172. @blgreenie , if the patients were being turned away for lack of insurance, how would that be? If they were billed a hundred thousand each for intensive care, would that be better? If a medicine were found that helped, what do you think pharma corporations would want per dose? Sneer at Medicaid for all, but private profiteers can’t prevent the spread of a virus, either. If billions were in it, would they even want to? They’d rather make ED money than find vaccines now. The day a pandemic hits here, you’ll have some grounds for comparison.

  173. @blgreenie It’s a massive epidemic not a government medical program. Do you really think the current American healthcare system could handle Hurricane Influenza any better? Just remember our response to Katrina.

  174. @jb Hardly a time to get on a soapbox. People are struggling to stay alive. Keep politics out of it.

  175. Not to alarm people but China produces 97 percent of all antibiotics and 80 percent of the active pharmaceutical ingredients needed to produce drugs in the United States. How was this allowed to happen and why is nobody talking about it. It’s truly criminal, and I mean that literally. If Trump was the true patriot he claims to be he would be tweeting about this right now and in the phone to get the drugs manufactured in the United States like they should be, as they are a matter of life and death.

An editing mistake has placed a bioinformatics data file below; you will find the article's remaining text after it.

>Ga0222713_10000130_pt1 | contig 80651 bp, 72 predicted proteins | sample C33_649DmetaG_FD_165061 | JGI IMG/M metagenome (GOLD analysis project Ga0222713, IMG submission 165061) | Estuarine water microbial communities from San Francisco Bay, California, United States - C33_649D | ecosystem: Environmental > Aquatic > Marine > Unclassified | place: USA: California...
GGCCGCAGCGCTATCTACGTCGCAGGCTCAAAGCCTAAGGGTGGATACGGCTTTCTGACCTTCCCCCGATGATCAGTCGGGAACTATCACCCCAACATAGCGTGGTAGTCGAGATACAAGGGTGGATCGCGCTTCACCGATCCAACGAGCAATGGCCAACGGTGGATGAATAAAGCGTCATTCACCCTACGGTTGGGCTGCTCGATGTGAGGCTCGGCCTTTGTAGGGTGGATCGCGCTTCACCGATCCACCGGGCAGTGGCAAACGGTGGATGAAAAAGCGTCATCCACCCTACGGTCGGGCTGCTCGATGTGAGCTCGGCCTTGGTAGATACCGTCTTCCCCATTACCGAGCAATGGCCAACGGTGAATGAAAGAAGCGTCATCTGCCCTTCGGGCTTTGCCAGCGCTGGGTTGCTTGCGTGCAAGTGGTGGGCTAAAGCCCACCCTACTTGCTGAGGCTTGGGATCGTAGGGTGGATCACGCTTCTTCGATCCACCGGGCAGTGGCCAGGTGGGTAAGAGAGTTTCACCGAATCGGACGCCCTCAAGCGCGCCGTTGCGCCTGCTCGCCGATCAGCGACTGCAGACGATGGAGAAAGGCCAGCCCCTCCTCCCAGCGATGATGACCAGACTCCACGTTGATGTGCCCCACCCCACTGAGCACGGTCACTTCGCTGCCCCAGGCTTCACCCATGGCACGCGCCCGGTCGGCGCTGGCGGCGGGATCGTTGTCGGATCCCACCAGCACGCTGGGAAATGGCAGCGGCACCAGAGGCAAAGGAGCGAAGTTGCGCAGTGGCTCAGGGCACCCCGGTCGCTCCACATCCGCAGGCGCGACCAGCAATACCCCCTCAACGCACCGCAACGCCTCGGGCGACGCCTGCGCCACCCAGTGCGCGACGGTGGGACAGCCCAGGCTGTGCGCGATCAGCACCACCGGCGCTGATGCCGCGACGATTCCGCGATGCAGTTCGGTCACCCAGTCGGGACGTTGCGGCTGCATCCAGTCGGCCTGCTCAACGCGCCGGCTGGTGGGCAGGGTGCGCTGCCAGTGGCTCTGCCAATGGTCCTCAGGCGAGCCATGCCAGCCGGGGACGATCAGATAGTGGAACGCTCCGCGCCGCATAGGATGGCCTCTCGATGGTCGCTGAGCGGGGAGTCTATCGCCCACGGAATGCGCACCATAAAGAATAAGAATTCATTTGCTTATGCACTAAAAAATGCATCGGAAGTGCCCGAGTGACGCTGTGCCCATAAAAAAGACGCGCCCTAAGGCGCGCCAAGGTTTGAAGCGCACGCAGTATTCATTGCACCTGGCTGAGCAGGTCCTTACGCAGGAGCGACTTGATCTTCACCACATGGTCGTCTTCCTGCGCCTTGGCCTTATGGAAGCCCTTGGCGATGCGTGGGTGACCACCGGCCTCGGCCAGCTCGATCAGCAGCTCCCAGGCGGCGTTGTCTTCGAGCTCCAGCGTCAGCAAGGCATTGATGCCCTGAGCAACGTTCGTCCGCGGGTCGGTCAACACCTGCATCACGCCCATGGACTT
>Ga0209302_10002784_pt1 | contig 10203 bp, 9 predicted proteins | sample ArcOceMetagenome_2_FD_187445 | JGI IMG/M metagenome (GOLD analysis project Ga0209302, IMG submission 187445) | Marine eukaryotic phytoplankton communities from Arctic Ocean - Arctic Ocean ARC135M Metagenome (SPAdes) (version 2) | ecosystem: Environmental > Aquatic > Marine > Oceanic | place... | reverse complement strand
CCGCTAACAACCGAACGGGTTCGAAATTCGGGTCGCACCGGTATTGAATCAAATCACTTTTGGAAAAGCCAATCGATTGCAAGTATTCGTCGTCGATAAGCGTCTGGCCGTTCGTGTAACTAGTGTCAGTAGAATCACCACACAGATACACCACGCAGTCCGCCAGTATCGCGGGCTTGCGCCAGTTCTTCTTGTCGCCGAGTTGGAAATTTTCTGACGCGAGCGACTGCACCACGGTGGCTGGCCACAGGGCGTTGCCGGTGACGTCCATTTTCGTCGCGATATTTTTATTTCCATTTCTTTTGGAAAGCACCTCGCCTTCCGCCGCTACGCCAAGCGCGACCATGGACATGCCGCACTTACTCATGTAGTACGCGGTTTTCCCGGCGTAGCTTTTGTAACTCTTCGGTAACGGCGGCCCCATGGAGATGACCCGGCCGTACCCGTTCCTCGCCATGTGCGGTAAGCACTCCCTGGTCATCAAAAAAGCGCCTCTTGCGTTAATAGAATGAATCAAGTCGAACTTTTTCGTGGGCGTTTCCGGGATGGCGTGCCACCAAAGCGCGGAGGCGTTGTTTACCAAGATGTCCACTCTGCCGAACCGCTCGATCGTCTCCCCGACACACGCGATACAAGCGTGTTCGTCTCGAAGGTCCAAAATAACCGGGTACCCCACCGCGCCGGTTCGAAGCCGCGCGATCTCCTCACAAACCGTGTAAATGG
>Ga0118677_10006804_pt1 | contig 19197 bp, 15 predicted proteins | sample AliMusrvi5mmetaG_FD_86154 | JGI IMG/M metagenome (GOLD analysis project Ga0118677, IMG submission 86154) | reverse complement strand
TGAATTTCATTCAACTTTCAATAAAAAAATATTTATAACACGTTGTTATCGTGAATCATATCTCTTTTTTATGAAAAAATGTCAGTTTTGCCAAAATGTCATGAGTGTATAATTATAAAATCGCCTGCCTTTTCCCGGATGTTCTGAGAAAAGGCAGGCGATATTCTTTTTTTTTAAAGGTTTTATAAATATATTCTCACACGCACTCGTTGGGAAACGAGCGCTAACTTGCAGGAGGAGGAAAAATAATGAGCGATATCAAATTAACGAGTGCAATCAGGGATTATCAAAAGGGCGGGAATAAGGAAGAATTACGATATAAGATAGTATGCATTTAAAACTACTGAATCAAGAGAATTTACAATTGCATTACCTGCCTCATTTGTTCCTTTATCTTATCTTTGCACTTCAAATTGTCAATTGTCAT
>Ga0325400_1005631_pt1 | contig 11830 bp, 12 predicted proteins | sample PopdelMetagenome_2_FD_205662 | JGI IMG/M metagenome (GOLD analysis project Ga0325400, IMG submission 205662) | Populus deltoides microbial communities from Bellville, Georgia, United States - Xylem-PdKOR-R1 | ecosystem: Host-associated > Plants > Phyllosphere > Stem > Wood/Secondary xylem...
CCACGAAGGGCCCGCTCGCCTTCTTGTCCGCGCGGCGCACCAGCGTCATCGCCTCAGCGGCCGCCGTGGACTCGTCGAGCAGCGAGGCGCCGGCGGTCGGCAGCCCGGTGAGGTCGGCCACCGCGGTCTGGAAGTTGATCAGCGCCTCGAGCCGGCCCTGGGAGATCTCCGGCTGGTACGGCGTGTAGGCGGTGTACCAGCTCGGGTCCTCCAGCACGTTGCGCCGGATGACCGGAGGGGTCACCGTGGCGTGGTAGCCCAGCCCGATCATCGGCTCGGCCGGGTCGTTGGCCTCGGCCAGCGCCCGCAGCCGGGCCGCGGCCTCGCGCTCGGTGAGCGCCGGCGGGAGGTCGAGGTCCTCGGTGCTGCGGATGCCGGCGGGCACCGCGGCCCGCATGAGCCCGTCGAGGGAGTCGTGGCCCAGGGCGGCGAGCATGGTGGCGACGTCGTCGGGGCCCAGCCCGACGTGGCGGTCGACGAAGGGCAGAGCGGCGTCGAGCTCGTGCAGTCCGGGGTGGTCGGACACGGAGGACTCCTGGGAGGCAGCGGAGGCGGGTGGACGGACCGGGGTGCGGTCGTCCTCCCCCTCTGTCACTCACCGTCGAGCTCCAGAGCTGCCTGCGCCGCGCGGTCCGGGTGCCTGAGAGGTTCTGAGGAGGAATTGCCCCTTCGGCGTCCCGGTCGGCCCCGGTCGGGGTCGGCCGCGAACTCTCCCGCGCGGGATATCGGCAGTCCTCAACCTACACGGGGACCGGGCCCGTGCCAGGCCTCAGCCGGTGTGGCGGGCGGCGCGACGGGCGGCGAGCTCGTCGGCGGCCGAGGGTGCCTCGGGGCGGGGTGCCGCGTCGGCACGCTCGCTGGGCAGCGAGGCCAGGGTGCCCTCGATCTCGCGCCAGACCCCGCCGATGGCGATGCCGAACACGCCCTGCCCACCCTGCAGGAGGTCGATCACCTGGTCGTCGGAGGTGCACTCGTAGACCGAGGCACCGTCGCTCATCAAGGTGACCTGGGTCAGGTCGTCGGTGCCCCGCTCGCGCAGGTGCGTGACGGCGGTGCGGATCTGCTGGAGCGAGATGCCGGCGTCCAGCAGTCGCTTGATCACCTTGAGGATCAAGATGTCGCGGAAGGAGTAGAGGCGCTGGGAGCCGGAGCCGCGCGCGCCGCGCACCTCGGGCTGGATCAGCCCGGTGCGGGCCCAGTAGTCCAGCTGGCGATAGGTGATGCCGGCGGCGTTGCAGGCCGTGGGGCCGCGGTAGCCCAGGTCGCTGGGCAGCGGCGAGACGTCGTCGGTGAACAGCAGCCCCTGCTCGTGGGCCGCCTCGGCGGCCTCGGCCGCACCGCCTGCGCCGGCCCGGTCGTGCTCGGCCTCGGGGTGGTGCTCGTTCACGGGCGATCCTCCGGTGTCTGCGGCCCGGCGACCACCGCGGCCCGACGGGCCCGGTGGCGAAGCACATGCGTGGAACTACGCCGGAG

176. @Lonnie My wife with advanced stage 4 Parkinson's needs life saving drugs. I put out for her 275 pills a week for her as her carepartner 6 of the 8 medicines she needs to move,stand or eat or sleep with demetia even make her able to pass bowel movement (PD is a muscular disease ) are made in China the other 2 are made in India . We American's will pay for this idea to make drugs "cheaper" abroad especially generics. I have anxiety great about this fact that may have us die if Covid 19 takes off that we will have no medicines here as there will be no Chinese workers to produce our drugs and yes, syringes and drip tubing and medical care electronics. Where is anyone from our Government addressing this possibility.

  177. @Lonnie It is called corporate greed. The outsourcing of jobs to cheaper labor markets started with manufacturing jobs at first and it has progressed to white-color jobs. The shortage of medical equipment is partly due to the fact that a lot of factories in China are not running at full capacity due to the spread of Coronavirus. Let's hope that the spread of Coronavirus can be contained.

  178. @Carlyle T. India and Israel can also make large quantities don't worry. Also 3D printing of chemical compounds will become routine. :)

  179. China makes thousands of millions of inexpensive products. Surely they can make enough masks to serve their needs.

  180. President Trump is right on top of the case in cutting funds for CDC in his budget. Building a wall between us and Mexico and cutting military defense funds are his higher priorities.

  181. @JerryV Every administration since Regan has cut the CDC and other public health resources. If our country developed this type of crisis we would not be able to handle it any better than China.